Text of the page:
Not literally, and the piano won’t suffer. From the start of September my jazz residency at London’s Toulouse Lautrec will have a new home on Wednesday nights.
There will also now be a “minimum” (as our cousins across the pond would say) – ie £5 entry, which includes £5 credit at the bar. So it’s still effectively free, but you’ll have to buy a pint and a bag of nuts. I don’t think that’s too terrible, to be honest. Hey, you can make friends by passing your nuts around. Or not.
This means we’ll be skipping from Monday 29 August to Wednesday 7 September. Which will give the hard-working house band a chance to enjoy a well-earned break at a luxury health spa in Lake Como. Our drummer Joel is particularly looking forward to the hot stones massages and I can’t wait to flush out my system with lukewarm seaweed juice. Yeah, right…
So tell your friends. Or if you know people who don’t like jazz and you want to muck them about, tell them. Oh… basically just tell everybody.
I was recently reminded of my dusty school days when someone asked me how jazz uses augmented sixth chords. Oh, I do so love these invitations to give a fag-packet explanation and get myself into trouble…
I suppose the simplest answer is that jazz uses augmented sixths all over the place, it just doesn’t think of them as augmented sixths at all.
The only real difference between an augmented sixth chord and a dominant chord is that the former carries specific expectations as to the direction the tones are to resolve. This chord is typically notated deliberately to highlight its “raised sixthiness” (which means using eye-catching accidentals on that note).
The harmonic function of the augmented sixth is as a pre-dominant chord, and one allowing for a lot of chromatic interest. The three classic variations (German, Italian and French) are as follows, preparing the arrival of G dominant:
Ge6: Ab C Eb F#
It6: Ab C C F#
Fr6: Ab C D F#
The augmented sixth chord appears on the bVI of the key, and the idea is that the lowest voice drops and the highest one rises, both by semitone, to the root of the following V chord an octave apart. The middle voices go where you’d expect, to B and D. The German one is highly organised and everything slips by semitone (how very German), the Italian one has the twin Cs resolving in different directions (how very Italian), and with the French one, the D is already there so stays put (how very French)… Read more ›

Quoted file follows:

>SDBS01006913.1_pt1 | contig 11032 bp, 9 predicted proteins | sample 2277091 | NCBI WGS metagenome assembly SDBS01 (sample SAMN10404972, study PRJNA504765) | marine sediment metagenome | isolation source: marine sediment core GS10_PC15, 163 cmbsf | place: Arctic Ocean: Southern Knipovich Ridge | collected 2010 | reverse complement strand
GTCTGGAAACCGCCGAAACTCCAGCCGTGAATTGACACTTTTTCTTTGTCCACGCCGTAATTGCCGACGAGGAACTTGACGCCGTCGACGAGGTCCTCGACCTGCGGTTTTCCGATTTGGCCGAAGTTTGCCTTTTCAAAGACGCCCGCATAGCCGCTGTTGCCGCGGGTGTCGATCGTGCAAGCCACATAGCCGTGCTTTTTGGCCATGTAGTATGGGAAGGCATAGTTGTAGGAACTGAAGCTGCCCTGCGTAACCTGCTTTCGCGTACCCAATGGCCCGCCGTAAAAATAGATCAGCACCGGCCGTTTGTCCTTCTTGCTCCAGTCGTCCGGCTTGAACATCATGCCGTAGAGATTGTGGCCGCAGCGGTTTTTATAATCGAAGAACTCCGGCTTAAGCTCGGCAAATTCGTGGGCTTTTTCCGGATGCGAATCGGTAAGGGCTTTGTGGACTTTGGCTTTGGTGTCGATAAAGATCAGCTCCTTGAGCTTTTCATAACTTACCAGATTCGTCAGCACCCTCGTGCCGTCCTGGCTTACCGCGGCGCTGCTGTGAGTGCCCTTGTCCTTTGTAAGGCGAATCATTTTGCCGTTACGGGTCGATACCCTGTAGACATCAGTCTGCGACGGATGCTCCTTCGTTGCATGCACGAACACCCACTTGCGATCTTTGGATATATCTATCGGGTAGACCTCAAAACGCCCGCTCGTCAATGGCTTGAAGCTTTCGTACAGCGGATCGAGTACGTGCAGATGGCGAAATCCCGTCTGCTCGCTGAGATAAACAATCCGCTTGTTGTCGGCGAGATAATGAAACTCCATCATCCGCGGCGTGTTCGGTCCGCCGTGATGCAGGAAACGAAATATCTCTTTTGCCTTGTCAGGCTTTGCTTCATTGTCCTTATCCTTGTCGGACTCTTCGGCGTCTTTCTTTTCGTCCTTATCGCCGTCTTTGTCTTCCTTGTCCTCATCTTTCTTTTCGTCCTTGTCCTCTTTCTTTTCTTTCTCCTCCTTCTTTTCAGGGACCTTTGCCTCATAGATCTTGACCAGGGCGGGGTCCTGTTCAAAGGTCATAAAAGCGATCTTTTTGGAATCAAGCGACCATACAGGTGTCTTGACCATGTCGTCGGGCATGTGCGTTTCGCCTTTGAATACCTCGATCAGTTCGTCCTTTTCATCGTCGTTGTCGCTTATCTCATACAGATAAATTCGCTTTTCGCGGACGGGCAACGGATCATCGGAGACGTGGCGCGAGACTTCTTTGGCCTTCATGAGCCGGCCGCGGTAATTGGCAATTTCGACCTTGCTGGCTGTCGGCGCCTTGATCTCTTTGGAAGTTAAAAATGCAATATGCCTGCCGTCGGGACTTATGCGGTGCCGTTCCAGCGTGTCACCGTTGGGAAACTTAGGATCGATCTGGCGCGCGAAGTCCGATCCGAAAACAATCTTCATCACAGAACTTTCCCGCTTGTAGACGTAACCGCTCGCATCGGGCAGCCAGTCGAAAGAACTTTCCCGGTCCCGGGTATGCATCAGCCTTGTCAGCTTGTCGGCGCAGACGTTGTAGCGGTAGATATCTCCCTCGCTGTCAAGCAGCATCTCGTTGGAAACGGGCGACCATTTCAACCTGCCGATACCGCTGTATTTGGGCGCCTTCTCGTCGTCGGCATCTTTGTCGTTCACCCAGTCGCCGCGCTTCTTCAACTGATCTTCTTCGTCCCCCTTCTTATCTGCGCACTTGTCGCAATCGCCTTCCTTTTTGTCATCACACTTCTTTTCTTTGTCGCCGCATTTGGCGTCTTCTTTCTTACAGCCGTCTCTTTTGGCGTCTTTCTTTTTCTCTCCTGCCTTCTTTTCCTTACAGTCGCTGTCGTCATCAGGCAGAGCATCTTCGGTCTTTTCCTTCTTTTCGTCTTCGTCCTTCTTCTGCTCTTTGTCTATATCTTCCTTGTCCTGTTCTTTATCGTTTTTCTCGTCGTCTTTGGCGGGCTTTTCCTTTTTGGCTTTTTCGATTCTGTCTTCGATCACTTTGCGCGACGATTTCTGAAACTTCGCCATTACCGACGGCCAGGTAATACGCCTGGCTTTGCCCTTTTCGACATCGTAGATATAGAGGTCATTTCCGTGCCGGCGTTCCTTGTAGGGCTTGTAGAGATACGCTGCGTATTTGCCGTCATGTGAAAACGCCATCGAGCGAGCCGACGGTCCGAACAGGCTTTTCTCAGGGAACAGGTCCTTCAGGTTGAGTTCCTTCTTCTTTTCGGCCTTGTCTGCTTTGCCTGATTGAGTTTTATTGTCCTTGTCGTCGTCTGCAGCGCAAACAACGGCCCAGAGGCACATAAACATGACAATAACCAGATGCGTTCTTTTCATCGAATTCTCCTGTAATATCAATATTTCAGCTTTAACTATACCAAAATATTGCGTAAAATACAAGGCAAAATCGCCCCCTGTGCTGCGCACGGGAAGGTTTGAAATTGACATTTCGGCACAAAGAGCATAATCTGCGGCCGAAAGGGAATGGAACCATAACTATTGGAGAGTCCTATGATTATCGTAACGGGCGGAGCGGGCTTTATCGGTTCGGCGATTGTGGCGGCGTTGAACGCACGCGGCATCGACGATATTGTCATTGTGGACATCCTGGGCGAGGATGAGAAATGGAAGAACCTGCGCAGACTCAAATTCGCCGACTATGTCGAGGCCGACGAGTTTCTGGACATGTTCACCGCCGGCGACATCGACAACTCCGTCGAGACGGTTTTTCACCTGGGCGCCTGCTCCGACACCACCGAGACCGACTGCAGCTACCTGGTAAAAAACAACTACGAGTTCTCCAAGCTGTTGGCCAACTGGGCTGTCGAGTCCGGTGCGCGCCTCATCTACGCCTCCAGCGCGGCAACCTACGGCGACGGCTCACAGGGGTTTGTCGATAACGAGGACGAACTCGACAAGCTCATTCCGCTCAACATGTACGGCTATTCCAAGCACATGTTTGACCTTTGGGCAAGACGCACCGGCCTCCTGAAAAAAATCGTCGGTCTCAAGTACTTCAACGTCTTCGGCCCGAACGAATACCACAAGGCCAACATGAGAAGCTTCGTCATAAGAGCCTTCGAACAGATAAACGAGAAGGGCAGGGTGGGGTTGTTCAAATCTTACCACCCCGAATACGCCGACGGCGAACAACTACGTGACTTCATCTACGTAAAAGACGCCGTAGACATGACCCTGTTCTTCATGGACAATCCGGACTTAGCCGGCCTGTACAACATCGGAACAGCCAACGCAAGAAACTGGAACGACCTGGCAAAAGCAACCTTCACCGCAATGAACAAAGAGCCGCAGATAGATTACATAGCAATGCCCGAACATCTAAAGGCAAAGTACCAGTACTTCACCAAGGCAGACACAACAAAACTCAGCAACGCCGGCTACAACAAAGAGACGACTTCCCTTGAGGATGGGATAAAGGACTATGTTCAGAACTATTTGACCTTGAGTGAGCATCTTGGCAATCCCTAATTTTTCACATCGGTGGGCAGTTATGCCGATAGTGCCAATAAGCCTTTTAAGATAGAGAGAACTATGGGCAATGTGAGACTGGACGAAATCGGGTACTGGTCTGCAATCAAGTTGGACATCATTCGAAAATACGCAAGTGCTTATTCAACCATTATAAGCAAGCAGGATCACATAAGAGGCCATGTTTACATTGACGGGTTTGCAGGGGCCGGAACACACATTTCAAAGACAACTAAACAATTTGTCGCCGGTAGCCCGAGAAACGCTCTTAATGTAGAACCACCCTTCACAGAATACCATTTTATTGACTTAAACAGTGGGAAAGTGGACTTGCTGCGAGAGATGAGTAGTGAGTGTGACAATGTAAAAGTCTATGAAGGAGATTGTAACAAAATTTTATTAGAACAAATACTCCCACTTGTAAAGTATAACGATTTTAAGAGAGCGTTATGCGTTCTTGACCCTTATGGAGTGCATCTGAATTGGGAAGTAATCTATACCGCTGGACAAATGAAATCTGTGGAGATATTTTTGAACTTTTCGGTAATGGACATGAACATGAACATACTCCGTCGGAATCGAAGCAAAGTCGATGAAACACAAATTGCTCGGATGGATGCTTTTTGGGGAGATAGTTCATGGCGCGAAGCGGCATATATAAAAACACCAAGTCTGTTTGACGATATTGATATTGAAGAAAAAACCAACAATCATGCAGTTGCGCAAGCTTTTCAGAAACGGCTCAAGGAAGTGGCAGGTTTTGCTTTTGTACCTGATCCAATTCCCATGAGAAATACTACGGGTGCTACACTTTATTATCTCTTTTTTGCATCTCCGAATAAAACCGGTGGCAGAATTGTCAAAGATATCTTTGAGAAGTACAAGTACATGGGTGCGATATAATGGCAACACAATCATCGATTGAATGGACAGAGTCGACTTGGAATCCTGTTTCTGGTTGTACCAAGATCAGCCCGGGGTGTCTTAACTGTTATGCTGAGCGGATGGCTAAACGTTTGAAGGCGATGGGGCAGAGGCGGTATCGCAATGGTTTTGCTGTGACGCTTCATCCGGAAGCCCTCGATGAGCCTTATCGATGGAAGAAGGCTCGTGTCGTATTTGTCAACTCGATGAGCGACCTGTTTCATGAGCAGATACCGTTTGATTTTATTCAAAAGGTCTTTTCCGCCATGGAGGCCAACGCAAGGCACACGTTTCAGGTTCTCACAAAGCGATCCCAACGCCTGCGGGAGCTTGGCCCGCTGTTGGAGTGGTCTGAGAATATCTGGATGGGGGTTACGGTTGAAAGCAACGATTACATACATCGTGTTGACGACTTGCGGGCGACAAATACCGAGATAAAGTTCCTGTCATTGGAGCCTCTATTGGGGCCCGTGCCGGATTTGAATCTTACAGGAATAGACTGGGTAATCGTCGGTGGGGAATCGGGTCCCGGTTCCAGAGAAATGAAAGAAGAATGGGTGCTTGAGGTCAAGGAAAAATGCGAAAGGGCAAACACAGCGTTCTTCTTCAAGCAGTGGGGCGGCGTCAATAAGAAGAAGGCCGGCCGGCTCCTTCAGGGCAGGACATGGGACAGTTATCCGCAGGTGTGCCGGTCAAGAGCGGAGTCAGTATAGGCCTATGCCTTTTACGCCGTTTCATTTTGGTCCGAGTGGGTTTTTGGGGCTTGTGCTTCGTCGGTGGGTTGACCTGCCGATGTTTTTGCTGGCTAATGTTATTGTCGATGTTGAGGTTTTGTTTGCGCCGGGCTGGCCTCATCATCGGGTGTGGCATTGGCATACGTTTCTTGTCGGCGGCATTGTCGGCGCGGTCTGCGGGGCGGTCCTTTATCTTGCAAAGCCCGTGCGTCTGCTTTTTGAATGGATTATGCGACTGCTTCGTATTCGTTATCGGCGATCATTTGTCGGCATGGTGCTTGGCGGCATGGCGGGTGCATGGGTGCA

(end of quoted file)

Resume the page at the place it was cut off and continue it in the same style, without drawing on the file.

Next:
고맙습니다 to my lovely Korean friends at Talent Shop, who recently spent a sweltering week enthusiastically tailing the band with cameras. Check out their website or YouTube channel for a growing series on London musicians.
PS Yes, I do actually possess a comb, I just keep forgetting to use it…
…and dominantsy divey…
Right, I was beer-deep in a chat with a musician the other day who was a bit down about the results he was getting out of 7b9 chords. They sometimes just sounded – well, tame.
Aha. Need to restore some mojo here. So what was going on?
The 7b9 dominant chord-scale is a classic and versatile sound most associated with the bebop era, but used ever since. It has a funky chunk and a clunky chunk…
The easiest one to look at, from a keyboard perspective, is G7b9, because all the white notes are straight and all the black notes are alterations.
G Ab A# B C# D E F (G)
All the hip action is visually obviously in the first bit – root, b9th, #9th, 3rd #11th. Wild stuff. The rest of it, going all the way back to the root, is really just a normal dominant scale.
Now a G7 chord will generally resolve to a C chord, and you’ll see that the root and 5th of C have some nice funky stuff around them. Not so the 3rd of C – that’s in a rather boring area.
I’m not saying there aren’t ways to handle this, but it is pretty common to centre a lot of action around the lower, funky chunk. Read more ›
Quick note for those who are using Win 10. I’ve been messing around with the new Anniversary Update (on a backup PC – hey, I’m not stupid). A few things to bear in mind: